We Want Bread, and Roses Too The 1912 Lawrence Textile Strike

Right now working people are under attack. We are having our wages and benefits cut, and our work conditions are getting worse and worse. And in the face of these attacks workers are divided. We all work separate jobs, and on the job we are divided from our coworkers. But these sorts of divisions can be overcome. In 1912, 25,000 textile workers in Massachusetts fought one of the biggest strikes in U.S. history. The leaders of the strike were women, and many of them were immigrants who couldn’t even speak the same language.

Lawrence Massachusetts, A Working Class Town

In 1912, Lawrence Massachusetts was a hub of textile production. Half of the population worked in the textile mills. These workers were the lowest paid, least skilled and most replaceable workers. The largest mills were owned by the American Wool Corporation. In 1911 its total output was valued at $45 million.

Profits for the Bosses & Misery for the Workers

Life for the workers was very difficult. Women between the ages of 14-18 made up half of the workforce. The average workweek was 56 hours. Malnutrition, stress, and injury took their toll. The life of a mill worker was on average 30 years less than a middle class professional. The companies president, William Wood, was asked how many automobiles he owned and replied saying, “I don’t know, I haven’t had time to count them.”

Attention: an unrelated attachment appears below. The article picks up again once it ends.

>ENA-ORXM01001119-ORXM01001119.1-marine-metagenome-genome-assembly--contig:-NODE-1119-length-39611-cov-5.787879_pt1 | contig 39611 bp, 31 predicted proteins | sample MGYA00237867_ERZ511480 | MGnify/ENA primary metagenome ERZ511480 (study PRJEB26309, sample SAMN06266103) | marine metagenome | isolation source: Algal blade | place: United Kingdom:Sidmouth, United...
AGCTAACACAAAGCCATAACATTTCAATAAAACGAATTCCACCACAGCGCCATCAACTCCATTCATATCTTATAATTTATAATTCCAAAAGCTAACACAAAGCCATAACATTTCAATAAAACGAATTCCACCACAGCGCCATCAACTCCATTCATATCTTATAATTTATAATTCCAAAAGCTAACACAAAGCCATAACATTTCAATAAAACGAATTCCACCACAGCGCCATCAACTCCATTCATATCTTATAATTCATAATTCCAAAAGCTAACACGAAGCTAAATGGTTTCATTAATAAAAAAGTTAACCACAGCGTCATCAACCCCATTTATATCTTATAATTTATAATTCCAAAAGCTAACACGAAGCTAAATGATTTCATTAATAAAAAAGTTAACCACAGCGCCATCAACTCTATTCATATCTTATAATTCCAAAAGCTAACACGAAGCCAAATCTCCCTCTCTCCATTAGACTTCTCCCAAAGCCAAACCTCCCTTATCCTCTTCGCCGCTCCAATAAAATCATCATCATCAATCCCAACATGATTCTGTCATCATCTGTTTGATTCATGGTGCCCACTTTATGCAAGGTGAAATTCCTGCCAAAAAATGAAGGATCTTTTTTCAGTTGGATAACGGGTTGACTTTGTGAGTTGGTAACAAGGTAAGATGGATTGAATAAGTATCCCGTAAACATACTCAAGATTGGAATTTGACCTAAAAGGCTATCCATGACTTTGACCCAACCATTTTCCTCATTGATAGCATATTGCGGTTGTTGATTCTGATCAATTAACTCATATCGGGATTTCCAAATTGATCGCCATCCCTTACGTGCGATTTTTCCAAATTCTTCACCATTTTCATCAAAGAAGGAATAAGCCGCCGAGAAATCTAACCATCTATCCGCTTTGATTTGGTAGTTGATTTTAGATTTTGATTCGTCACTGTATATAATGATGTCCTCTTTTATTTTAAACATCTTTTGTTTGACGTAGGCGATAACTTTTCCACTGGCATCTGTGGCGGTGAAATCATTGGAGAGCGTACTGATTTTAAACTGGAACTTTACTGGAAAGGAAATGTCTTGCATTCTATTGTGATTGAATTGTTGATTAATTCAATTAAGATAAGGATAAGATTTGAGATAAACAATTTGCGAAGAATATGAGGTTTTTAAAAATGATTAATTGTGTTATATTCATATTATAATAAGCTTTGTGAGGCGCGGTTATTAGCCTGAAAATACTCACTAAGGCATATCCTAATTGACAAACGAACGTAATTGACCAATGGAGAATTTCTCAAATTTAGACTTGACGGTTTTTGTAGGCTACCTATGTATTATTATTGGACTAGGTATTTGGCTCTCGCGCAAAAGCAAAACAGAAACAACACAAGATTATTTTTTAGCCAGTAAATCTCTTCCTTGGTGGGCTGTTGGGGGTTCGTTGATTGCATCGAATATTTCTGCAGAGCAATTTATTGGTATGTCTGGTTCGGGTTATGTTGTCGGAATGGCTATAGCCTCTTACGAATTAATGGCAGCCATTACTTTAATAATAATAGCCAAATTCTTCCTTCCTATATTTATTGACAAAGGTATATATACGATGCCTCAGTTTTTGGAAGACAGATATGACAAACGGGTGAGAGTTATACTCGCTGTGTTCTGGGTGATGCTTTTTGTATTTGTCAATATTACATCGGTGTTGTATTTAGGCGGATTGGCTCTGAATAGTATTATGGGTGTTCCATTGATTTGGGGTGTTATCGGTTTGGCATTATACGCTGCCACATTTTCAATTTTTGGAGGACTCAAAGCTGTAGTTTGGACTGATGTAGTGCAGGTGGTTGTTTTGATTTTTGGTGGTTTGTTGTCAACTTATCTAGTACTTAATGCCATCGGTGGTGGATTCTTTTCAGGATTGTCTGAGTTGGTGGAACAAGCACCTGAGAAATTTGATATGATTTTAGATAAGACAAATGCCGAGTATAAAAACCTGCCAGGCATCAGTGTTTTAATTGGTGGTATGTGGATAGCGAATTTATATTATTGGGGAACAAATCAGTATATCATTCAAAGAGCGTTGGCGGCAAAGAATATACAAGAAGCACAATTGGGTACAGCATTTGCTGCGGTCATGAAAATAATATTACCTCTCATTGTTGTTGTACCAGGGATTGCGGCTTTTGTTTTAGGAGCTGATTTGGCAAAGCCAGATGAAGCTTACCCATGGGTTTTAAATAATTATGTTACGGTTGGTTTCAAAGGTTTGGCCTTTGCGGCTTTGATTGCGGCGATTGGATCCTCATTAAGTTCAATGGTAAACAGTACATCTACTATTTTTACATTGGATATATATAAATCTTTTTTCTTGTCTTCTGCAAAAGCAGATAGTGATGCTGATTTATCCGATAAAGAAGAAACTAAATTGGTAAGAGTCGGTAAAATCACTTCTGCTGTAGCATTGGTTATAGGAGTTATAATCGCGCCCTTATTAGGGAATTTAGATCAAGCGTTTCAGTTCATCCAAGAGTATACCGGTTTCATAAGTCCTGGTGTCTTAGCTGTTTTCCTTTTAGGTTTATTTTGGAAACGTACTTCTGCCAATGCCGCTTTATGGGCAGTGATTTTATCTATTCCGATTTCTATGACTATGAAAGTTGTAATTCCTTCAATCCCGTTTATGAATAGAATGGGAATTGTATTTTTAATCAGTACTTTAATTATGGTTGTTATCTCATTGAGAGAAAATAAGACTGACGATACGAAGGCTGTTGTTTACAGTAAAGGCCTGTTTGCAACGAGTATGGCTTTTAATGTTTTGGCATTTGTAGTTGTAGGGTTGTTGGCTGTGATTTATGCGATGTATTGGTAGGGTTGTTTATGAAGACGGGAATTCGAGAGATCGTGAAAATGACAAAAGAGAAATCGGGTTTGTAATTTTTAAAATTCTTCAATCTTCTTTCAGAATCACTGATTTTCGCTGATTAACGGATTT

They Had Enough

In 1912, a new law was established reducing the workweek by two hours to 54 hours per week. The employers cut workers pay for the reduced hours. When the mill workers saw there first check they screamed- “short pay!, short pay!”, then “Strike!, Strike!”, and walked out. Other mills joined in.

We Want Bread and Roses Too

The strikers were aided in their organizing by the Industrial Workers of the World, a revolutionary movement which fought to organize the working class not just for better conditions, but for the workers to take over and run society themselves. The slogan of the strike was “Bread and Roses”. The strikers wanted a wage that they could actually live on, and they wanted time away from work so that they could enjoy life.

The strikers formed a strike committee, with two representatives for each nationality. Money was raised, and doctors volunteered their services. They formed demands: 15 percent pay increase, double pay for overtime, and no discrimination against workers for participation in the strike.

Mass picketing took place. The strike gained national attention, with support demonstrations in other cities. After ten weeks the mill owners were forced to concede to the united strikers demands.

Like the mill workers in 1912 we are under attack and divided. But their example shows that even the most divided workforce can come together and fight for better conditions and a better society – for bread and roses.